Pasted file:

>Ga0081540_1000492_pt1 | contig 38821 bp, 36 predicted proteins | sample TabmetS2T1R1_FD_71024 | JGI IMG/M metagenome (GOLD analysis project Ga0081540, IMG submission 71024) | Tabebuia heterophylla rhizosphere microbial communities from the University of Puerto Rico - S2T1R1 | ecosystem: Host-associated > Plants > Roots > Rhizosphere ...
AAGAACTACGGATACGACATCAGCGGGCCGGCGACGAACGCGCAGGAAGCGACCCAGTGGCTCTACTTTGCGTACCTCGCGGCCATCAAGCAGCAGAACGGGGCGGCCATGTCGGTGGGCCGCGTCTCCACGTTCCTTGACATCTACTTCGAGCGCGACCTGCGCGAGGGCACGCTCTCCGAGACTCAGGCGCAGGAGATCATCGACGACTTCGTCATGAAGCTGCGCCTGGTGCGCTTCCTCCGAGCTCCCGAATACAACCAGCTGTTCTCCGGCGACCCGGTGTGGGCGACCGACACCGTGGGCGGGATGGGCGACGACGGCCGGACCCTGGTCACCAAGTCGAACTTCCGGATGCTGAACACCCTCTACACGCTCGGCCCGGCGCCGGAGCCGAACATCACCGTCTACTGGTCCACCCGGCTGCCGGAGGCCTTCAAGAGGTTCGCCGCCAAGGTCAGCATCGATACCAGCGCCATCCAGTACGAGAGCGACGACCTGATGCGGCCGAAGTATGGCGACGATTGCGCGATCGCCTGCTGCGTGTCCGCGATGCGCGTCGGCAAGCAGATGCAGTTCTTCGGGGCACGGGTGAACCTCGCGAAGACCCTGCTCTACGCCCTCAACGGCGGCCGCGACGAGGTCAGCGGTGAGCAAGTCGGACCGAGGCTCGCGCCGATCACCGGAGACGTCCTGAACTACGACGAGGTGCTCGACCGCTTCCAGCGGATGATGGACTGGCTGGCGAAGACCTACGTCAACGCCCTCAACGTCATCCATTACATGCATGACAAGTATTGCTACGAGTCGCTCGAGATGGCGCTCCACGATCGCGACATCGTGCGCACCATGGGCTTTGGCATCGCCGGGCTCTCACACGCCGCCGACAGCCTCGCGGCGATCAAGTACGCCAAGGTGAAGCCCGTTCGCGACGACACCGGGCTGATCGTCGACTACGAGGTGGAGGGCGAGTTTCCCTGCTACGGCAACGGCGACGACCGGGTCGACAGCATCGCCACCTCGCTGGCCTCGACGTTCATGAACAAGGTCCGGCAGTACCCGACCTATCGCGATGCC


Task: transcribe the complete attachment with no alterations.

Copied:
>Ga0081540_1000492_pt1 | contig 38821 bp, 36 predicted proteins | sample TabmetS2T1R1_FD_71024 | JGI IMG/M metagenome (GOLD analysis project Ga0081540, IMG submission 71024) | Tabebuia heterophylla rhizosphere microbial communities from the University of Puerto Rico - S2T1R1 | ecosystem: Host-associated > Plants > Roots > Rhizosphere ...
AAGAACTACGGATACGACATCAGCGGGCCGGCGACGAACGCGCAGGAAGCGACCCAGTGGCTCTACTTTGCGTACCTCGCGGCCATCAAGCAGCAGAACGGGGCGGCCATGTCGGTGGGCCGCGTCTCCACGTTCCTTGACATCTACTTCGAGCGCGACCTGCGCGAGGGCACGCTCTCCGAGACTCAGGCGCAGGAGATCATCGACGACTTCGTCATGAAGCTGCGCCTGGTGCGCTTCCTCCGAGCTCCCGAATACAACCAGCTGTTCTCCGGCGACCCGGTGTGGGCGACCGACACCGTGGGCGGGATGGGCGACGACGGCCGGACCCTGGTCACCAAGTCGAACTTCCGGATGCTGAACACCCTCTACACGCTCGGCCCGGCGCCGGAGCCGAACATCACCGTCTACTGGTCCACCCGGCTGCCGGAGGCCTTCAAGAGGTTCGCCGCCAAGGTCAGCATCGATACCAGCGCCATCCAGTACGAGAGCGACGACCTGATGCGGCCGAAGTATGGCGACGATTGCGCGATCGCCTGCTGCGTGTCCGCGATGCGCGTCGGCAAGCAGATGCAGTTCTTCGGGGCACGGGTGAACCTCGCGAAGACCCTGCTCTACGCCCTCAACGGCGGCCGCGACGAGGTCAGCGGTGAGCAAGTCGGACCGAGGCTCGCGCCGATCACCGGAGACGTCCTGAACTACGACGAGGTGCTCGACCGCTTCCAGCGGATGATGGACTGGCTGGCGAAGACCTACGTCAACGCCCTCAACGTCATCCATTACATGCATGACAAGTATTGCTACGAGTCGCTCGAGATGGCGCTCCACGATCGCGACATCGTGCGCACCATGGGCTTTGGCATCGCCGGGCTCTCACACGCCGCCGACAGCCTCGCGGCGATCAAGTACGCCAAGGTGAAGCCCGTTCGCGACGACACCGGGCTGATCGTCGACTACGAGGTGGAGGGCGAGTTTCCCTGCTACGGCAACGGCGACGACCGGGTCGACAGCATCGCCACCTCGCTGGCCTCGACGTTCATGAACAAGGTCCGGCAGTACCCGACCTATCGCGATGCC